Let me try to explain: I spend a lot of time reading/thinking/working on traumatic things. Some of this trauma has osmosis-ed its way into my psyche, which was already home to a not insignificant amount of trauma. There are few things that comfort my trauma addled brain as much as the professional enthusiasm of Claire and Erica talking about their favourite ice-cream, popcorn, work out gear, beauty routines, pasta toppings, pyjamas etc etc etc
Each episode has a 20 minute chat on a niche topic. And I do mean niche - the ice-cream discussion was about the different brands/flavours of ice-cream, the best toppings, the best spoon to eat the ice-cream with etc
There’s something about the intimacy of a female friendship, eavesdropping on the rhythm of a conversation that is so well established, that feels so intimate and comforting. They are frank and funny and so genuinely, earnestly enthusiastic about everything. And they are super smart business ladies too.
More than that, this podcast has changed how I think about my space and my stuff. I’m a girl with a very utilitarian relationship to things. I’ve spent a lot of time on the road, living out of a bag. Inhabiting the ‘Of A Kind’ world has prompted me to be more intentional about my space, to realise that it can be grounding and supportive to come through my front door to see myself visually reflected there.
Thanks to Of A Kind, I am know the kind of person who would buy a coffee table book. I’ve tangentially followed Grace Bonney’s work over the past few years. This book, which is designed to offer a holistic representation of women artists, entrepreneurs and creators is both visually stunning and very smart.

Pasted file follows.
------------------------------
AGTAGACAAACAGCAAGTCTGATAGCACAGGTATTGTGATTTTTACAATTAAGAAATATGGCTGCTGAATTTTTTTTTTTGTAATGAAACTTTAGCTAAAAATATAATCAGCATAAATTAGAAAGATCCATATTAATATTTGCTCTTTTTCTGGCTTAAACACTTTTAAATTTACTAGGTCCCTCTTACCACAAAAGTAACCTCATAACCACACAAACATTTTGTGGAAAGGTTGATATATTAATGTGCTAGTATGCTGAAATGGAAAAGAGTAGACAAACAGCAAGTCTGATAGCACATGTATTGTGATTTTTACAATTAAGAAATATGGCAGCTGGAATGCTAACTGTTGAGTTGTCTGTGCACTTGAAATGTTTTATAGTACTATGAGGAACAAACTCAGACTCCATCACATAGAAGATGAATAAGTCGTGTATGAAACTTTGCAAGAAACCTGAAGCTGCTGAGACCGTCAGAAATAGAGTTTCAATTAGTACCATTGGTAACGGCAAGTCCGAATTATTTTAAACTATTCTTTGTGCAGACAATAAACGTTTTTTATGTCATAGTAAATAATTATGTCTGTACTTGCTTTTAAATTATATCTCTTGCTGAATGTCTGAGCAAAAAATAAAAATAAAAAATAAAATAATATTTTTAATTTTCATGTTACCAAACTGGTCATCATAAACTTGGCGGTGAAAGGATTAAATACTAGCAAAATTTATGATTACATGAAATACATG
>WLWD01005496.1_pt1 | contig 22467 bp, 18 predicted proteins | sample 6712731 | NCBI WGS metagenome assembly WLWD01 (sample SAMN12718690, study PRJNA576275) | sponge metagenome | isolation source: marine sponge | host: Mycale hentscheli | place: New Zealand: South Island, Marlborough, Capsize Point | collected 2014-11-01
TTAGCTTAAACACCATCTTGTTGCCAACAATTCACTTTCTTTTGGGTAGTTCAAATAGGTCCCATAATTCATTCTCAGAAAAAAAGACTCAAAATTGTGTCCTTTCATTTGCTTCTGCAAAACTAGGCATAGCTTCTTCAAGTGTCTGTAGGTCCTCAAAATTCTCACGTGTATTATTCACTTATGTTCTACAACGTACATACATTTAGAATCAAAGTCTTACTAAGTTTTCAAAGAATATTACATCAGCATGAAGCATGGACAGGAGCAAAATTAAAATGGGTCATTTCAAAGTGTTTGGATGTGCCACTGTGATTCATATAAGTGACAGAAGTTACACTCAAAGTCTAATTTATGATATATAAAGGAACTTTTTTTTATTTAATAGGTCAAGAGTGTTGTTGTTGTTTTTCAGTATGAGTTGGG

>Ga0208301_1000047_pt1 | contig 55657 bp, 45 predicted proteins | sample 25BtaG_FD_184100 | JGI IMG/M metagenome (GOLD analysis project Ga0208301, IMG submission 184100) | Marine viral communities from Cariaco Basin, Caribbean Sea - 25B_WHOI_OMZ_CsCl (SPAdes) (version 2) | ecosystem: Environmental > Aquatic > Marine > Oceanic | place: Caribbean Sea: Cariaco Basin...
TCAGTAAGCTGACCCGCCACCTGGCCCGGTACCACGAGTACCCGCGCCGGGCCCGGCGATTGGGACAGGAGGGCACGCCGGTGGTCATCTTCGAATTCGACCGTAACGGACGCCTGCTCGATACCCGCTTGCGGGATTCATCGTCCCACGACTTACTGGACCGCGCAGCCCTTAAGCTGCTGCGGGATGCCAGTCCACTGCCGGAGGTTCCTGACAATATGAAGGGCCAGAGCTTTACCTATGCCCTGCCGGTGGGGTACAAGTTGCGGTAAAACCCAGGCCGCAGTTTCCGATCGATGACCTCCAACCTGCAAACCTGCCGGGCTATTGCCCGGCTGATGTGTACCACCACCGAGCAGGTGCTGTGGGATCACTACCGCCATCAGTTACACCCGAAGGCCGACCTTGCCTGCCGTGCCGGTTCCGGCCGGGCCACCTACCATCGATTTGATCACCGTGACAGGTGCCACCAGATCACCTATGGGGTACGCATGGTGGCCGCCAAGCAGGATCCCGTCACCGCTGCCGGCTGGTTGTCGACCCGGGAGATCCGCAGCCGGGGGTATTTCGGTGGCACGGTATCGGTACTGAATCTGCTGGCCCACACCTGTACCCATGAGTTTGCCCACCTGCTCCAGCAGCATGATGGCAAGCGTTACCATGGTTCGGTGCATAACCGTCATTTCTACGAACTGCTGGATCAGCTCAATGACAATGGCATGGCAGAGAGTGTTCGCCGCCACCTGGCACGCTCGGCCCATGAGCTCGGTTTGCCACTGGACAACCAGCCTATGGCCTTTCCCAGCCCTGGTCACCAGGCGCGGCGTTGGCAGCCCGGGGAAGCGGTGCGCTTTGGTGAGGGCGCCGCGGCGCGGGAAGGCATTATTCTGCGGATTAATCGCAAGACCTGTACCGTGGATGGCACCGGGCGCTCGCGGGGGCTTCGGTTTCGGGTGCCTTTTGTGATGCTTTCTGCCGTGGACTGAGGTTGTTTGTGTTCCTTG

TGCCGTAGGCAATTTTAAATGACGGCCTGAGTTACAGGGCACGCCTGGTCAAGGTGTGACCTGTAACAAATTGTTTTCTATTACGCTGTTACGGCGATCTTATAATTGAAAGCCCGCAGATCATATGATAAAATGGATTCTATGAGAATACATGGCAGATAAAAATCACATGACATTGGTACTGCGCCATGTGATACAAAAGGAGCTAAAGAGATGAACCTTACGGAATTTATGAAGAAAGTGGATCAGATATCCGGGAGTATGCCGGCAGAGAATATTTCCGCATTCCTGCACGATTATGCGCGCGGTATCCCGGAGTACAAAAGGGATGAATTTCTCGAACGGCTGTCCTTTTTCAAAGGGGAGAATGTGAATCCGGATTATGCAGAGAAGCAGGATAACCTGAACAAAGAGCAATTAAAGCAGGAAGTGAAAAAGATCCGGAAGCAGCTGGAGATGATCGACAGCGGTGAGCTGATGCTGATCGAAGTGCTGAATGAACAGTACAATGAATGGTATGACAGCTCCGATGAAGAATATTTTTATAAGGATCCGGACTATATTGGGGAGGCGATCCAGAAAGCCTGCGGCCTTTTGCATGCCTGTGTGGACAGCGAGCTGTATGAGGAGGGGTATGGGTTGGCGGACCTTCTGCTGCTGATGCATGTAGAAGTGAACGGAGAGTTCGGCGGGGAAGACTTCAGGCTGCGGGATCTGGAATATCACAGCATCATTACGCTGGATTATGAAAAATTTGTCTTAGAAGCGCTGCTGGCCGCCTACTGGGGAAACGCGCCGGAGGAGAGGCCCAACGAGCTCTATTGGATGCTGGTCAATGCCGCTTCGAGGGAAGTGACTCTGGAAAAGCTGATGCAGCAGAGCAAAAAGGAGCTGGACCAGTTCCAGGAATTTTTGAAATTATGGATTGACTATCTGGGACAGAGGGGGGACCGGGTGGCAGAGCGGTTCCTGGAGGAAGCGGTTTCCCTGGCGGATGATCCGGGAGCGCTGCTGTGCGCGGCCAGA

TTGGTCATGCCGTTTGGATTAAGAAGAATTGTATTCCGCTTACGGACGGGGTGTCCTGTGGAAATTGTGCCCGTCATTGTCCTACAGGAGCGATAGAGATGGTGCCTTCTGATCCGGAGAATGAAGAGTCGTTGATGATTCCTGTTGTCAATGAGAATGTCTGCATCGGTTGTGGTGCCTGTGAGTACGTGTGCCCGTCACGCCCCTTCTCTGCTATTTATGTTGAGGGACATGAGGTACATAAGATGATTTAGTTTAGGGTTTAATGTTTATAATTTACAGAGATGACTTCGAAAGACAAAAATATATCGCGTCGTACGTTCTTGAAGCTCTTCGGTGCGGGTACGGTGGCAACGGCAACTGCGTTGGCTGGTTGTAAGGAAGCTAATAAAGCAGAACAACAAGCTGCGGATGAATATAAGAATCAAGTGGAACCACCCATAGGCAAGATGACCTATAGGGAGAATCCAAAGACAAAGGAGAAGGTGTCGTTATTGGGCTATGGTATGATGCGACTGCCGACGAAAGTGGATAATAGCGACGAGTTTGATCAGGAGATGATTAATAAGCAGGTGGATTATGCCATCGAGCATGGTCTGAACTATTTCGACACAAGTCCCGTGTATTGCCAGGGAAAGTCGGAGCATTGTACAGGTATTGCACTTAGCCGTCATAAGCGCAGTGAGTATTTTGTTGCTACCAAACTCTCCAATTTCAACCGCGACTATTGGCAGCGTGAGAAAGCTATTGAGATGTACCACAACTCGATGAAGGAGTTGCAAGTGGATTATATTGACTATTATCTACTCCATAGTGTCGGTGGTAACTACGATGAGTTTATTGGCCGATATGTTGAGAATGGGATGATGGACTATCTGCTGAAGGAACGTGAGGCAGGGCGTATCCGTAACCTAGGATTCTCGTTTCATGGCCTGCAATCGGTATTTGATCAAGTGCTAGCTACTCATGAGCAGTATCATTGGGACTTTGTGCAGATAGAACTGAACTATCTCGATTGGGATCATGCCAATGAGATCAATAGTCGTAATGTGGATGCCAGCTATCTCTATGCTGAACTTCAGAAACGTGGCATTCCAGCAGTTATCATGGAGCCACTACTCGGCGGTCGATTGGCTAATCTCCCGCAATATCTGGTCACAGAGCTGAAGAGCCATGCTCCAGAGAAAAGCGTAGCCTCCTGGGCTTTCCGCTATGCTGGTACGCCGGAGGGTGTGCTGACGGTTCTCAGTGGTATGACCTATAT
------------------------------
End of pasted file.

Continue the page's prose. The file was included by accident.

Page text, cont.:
At its simplest level, it’s a collection of women + pictures of their work spaces + questionnaire answers about life, business and creativity. I’ve read every entry (are you supposed to read coffee table books cover to cover?!) and underlined/sticky noted my favourite passages. It’s billed as a ‘diversity book’, part of it’s value at least from a marketing POV is that it seeks to be broadly representative of modern America. But once you start flipping through the pages, it’s the commonalities the really stand out. The connective threads of sustainability, self-care, business acumen and pure grit offered something more than inspiration. It succeeds in being an inspiring book without being saccharine or twee.
One of the best things you can do as a “mentor” is to live well in front of our mentees. To provide an opportunity to see what it looks like to live a full life, to be professionally successful, to try to do hard things and sometimes succeed and sometimes fail. This is the book equivalent of that goal.
I got a good deal (99c for three months - google around to find the same offer) to sign up to Skillshare and took a bunch of great classes:
- Danielle Meder’s 'Fashion illustration'
- Alana Massey’s 'Creative Pitching'
- Ashley Ford’s 'Writing from Memory'
- Emily Gould's - starting a writing practice, class on personal essays.
- I’d also like to try Daniel Jose Older’s writing class.
Even if you don’t do all the activities, the videos are (nerdy) fun to watch and the production design is very slick. I don’t think I’ll invest in a full membership, but it’s been a fun way to learn something and see how teachers work in a digital environment.
And with that, I’m signing off for the month of December. The blog will be dormant as I catch up on reading/sleeping/eating. I’ll be back, with gusto, on January 2nd.
P.S. You can find lots more recommendations over here.